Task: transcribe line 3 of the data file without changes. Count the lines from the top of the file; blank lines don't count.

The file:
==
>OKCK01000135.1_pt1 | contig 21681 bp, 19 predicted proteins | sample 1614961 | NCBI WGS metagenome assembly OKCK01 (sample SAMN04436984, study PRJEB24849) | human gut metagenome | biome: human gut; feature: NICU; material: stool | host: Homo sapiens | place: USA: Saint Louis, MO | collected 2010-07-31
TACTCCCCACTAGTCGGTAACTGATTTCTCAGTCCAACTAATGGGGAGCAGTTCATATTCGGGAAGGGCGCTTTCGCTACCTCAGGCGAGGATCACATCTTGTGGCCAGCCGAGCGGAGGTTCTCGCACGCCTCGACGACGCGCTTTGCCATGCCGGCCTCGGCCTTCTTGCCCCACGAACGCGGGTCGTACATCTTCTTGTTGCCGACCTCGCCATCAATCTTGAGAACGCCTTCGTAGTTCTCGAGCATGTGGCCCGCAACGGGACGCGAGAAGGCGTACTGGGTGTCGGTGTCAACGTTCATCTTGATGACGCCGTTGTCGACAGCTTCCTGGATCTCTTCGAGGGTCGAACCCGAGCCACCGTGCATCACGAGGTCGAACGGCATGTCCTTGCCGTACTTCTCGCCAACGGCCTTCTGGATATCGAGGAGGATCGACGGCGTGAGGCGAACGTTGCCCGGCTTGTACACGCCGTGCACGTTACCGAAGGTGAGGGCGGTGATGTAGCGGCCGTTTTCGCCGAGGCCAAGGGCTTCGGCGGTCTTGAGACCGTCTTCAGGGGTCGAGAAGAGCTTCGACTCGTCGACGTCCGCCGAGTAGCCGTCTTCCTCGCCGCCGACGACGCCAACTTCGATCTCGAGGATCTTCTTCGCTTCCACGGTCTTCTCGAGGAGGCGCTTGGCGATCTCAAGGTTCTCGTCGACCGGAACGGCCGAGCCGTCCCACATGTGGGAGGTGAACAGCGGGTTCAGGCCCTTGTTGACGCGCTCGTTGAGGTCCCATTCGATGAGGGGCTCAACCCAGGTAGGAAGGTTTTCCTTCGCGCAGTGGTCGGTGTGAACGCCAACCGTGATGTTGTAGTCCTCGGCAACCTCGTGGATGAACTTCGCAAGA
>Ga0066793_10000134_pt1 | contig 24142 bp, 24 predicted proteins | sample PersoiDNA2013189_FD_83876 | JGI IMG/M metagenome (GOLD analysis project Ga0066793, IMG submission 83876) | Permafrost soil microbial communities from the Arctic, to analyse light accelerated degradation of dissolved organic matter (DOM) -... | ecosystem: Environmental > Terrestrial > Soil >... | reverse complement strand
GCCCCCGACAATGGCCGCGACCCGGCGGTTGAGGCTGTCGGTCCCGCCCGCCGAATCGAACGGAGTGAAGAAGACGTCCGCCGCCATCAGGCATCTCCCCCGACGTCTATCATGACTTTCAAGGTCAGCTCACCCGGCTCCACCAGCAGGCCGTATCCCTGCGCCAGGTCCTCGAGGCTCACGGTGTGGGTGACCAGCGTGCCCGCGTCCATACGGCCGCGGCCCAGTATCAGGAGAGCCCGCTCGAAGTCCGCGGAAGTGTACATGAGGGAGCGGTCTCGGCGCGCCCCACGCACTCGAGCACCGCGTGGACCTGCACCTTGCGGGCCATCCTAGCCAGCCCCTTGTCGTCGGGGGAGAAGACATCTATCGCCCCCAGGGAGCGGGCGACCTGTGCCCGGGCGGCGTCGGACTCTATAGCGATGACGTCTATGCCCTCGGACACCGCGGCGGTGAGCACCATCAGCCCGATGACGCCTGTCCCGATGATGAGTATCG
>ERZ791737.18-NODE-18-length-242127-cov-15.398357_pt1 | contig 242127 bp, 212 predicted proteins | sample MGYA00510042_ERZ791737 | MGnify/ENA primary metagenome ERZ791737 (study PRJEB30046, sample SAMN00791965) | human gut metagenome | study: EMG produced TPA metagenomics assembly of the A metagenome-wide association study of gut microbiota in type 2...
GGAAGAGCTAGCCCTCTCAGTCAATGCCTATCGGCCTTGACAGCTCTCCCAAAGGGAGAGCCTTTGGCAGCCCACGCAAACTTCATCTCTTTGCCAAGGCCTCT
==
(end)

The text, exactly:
>Ga0066793_10000134_pt1 | contig 24142 bp, 24 predicted proteins | sample PersoiDNA2013189_FD_83876 | JGI IMG/M metagenome (GOLD analysis project Ga0066793, IMG submission 83876) | Permafrost soil microbial communities from the Arctic, to analyse light accelerated degradation of dissolved organic matter (DOM) -... | ecosystem: Environmental > Terrestrial > Soil >... | reverse complement strand